In July, I posted a news story to my personal Facebook page and shared it on local bulletin boards. The article titled “Scientists say giant asteroid could hit earth next week, causing mass devastation” came with a graphic of an object in orbit and the opening two paragraphs about the doom-bringing asteroid 2016-Fl.
However, about by the third paragraph, author Elizabeth Bromstein acknowledged the headline was false, but that the real subject of the article was a study by computer scientists at Columbia University and the French National Institute that revealed about 59 percent of news stories shared on social media are never clicked on and read. In the last paragraph of the story, Bromstein asked readers to not to give away her trick, but instead comment using a color.
Thankfully, many readers said things like “this asteroid is coming out of the blue” or “thanks for the good ‘red,’” but unfortunately many others shared the story on their own pages or posted comments lamented the coming annihilation.
A tongue-in-cheek meta article is one thing. Satire or humor is another, such as The Onion or April Fool’s Day stories. The intentional spreading of fake news is quite another. Until this election cycle, most false “news” stories were cherry-picked quotes or details from legitimate news stories taken out of context, i.e., “Armstrong claims walk on moon was just ‘one small step!’”
If a story seems earth-shattering, it will be covered by multiple news agencies in print, radio and in television. Even big news around Sedona sometimes gets picked up by newspapers, television stations and radio stations in Flagstaff and Phoenix, sometimes even nationally, such as the Slide Fire, the deaths at James Arthur Ray’s 2009 sweat lodge or the 2015 fatal brawl at the Walmart in Cottonwood.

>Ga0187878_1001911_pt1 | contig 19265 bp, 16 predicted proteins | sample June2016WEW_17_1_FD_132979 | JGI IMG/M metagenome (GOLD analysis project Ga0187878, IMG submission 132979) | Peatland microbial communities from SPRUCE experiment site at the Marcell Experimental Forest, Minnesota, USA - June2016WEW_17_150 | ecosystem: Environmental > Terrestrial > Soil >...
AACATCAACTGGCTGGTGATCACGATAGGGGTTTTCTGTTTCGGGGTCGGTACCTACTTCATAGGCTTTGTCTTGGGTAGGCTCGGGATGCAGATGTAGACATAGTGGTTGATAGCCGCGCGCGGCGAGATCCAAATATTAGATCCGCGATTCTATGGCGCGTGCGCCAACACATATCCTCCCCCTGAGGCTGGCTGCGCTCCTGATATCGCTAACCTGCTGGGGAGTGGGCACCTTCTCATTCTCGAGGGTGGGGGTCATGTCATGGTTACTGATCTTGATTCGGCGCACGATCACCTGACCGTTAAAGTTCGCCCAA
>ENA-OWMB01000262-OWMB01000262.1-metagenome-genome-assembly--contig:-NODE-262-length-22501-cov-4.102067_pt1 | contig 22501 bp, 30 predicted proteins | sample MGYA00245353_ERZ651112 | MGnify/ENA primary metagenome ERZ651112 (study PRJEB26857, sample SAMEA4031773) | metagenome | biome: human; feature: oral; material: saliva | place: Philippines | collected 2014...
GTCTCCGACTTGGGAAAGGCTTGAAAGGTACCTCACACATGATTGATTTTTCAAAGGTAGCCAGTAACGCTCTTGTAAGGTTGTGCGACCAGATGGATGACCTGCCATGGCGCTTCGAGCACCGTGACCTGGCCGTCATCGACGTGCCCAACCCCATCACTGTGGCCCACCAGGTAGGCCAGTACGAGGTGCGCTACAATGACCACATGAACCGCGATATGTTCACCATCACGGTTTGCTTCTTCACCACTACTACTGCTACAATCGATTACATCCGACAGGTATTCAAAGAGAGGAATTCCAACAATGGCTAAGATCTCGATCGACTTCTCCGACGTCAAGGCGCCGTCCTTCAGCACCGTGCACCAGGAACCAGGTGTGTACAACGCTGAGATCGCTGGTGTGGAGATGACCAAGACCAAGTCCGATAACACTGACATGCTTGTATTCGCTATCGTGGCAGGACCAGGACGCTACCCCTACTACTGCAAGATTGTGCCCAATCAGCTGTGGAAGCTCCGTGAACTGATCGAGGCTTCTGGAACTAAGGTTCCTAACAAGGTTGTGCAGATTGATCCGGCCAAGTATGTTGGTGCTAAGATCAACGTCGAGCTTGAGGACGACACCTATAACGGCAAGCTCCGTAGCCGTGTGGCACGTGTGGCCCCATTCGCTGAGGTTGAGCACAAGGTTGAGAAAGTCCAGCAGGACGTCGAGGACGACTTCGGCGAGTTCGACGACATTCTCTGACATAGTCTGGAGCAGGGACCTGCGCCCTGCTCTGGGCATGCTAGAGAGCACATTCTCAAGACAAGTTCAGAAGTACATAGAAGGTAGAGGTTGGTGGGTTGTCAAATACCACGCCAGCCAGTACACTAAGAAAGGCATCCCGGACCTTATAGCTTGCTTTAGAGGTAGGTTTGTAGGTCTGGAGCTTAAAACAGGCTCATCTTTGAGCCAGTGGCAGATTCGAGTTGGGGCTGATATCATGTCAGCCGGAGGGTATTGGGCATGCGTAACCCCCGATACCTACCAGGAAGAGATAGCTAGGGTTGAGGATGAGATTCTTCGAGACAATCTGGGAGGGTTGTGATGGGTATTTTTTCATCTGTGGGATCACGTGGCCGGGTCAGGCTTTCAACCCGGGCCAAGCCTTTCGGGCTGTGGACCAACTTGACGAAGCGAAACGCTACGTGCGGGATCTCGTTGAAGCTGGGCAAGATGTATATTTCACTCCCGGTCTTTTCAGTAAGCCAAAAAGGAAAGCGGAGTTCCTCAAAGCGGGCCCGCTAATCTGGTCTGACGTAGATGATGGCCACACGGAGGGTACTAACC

We in the media do not hide the truth; we are the most ardent defenders of openness and transparency. I do not mean to sound callous, but to be frank, we’re in the business of selling newspapers and nothing sells newspapers faster than a fact-based, detailed story about a natural disaster, corruption or crime.
That also means we’re in the business of dispelling false rumors. After a series of three unrelated public deaths occurred in Sedona in the summer of 2013, rumors swirled about a “serial killer” on the loose.
Had there been a serial killer, we would have covered the investigation with wall-to-wall coverage and our valley would have been filled with reporters from around the state. But the deaths were just unfortunate coincidences and Assistant Managing Editor Ron Eland wrote a story quashing the rumor by explaining the official causes of death for each one.
If something shows up on your smartphone that seems to shatter everything you hold dear or reinforces your political bias perfectly, double-check it. If the same story with the same headline is only on a handful of like-minded blogs, it’s fake. If it shows up with different headlines and varied details on NPR, BBC, the New York Times, Al Jazeera, Fox News and the Huffington Post, it’s real.
If a story references a new “study,” the name of the study and the institute that conducted it must be included, as well as a link to it. Verify the source before reading the news story summary. If you can’t find the study, don’t read the story.
If a person is quoted, their name, title and agency should be included. If it’s suspect, Google it. See if it’s in context and legitimately quoted elsewhere. As always, if the one “source” or all “sources” in the story are “anonymous,” it’s 100 percent fake.
Don’t just read headlines. Click through to the story and read it. We journalists report on the facts and spend time collecting them for your benefit. If you can see a story is false, don’t just ignore it. Do your social media friends a favor and post a comment linking to a real story rebutting it.